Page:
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Rise in court summons for council tax non-payment

The number of people being brought to court over non-payment of council tax has risen over the past two years

The number of people being brought to court over non-payment of council tax has risen over the past two years

The number of people in St Helens up in court for failure to pay their council tax has seen a startling rise over the last 12 months, new figures reveal.

More than 9,327 court summonses have been iisued for the 2013/14 financial year, already surpassing the previous year’s figure of 7,482.

The increase has prompted fears that residents are struggling to balance their books since changes to the welfare system, some of which were introduced in April.

Figures obtained by The St Helens Reporter reveal that since May 2013, 9,327 court summonses have been issued to those falling behind on payments.

The welfare changes – including the Universal Credit system and the bedroom tax – were introduced in a bid by ministers to reduce spending, make work pay for people on benefits and streamline the system.

Council chiefs say the increase the increase was a result of more people failing behind with payments changes to the benefits systems.

A council spokeswoman said: “Cuts in our funding mean the council cannot provide the same level of support under the new Council Tax Reduction

Scheme – which replaced Council Tax Benefit as part of the Government’s welfare reforms.

“As a result there has been an increase in the number of households liable to pay council tax – now getting on for 10,000 across the borough.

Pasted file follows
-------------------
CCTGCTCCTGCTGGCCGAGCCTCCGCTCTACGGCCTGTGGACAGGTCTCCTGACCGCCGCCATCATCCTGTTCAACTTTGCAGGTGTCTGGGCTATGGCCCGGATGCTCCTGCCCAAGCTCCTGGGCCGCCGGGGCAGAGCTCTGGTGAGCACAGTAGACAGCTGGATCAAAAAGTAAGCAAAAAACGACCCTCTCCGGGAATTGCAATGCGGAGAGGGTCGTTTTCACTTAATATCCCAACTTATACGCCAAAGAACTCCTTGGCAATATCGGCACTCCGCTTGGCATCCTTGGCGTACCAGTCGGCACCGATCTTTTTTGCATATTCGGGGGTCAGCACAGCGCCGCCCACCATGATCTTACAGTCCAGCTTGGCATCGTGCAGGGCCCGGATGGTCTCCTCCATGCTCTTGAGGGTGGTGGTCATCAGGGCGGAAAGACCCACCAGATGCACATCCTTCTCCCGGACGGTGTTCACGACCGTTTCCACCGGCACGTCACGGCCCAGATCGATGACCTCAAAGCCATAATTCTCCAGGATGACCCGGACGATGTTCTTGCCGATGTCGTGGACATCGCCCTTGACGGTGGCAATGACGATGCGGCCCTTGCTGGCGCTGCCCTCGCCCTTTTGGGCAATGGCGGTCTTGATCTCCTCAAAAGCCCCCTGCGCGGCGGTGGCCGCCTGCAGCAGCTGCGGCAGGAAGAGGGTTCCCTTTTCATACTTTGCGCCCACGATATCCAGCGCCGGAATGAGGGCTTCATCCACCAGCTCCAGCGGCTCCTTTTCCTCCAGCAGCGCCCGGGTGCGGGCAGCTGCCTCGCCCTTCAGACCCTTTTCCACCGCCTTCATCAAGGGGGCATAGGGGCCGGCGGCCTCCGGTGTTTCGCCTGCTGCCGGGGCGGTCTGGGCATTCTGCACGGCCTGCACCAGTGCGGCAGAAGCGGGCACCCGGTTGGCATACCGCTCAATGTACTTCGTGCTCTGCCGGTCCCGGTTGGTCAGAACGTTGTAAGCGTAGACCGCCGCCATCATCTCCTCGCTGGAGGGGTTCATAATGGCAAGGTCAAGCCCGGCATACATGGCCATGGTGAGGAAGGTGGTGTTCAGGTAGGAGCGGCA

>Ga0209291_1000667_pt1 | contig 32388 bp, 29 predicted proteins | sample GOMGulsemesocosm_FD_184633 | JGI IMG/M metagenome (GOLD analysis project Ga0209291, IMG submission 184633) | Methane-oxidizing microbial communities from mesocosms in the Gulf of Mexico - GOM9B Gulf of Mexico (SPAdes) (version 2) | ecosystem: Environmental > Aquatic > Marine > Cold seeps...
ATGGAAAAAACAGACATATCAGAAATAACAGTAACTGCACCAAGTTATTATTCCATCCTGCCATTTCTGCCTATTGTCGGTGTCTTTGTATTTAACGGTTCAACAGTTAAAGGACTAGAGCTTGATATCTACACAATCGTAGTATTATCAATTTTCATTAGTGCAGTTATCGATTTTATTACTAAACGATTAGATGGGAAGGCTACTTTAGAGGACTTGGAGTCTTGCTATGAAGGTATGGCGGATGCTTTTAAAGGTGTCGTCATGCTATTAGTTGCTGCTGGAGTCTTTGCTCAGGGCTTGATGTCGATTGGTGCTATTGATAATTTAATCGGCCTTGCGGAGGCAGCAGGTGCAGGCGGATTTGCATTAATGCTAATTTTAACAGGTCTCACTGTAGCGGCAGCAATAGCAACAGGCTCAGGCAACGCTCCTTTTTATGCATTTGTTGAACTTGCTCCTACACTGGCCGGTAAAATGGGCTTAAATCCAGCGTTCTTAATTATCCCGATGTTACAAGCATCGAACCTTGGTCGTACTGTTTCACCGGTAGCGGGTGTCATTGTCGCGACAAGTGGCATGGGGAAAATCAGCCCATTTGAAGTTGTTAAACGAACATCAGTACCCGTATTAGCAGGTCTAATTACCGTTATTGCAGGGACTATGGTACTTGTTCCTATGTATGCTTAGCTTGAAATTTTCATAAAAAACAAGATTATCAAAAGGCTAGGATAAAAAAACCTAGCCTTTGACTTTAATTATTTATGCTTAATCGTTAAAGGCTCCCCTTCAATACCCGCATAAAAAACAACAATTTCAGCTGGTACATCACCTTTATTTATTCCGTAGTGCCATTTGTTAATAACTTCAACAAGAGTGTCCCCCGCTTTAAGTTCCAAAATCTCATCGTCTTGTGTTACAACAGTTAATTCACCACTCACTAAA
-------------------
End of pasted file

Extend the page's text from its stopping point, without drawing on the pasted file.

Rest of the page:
“We are acutely aware of the plight of some residents – who may be asked to pay additional council tax or pay council tax for the first time. To help those in difficulties we have increased the range of payment options available including spreading payments over 12 months, weekly, fortnightly or four weekly - in addition to the statutory ten monthly instalments.

“We’ve also introduced ‘softer’ recovery stages for those who previously did not pay anything - by sending additional discretionary reminders prior to court action taking place.

“The council has provided additional resources for money and debt advice via the Citizens Advice Bureau.

“If you have problems paying your council tax you should contact the council as soon as possible. People who are experiencing financial hardship or debt problems can seek advice from one of the ‘free’ advice agencies, who can assist individuals in budgeting and prioritising outstanding debts.

“The decision to take anyone to court is always the last resort. And it is only when all avenues for payment have been explored that this happens.”

 

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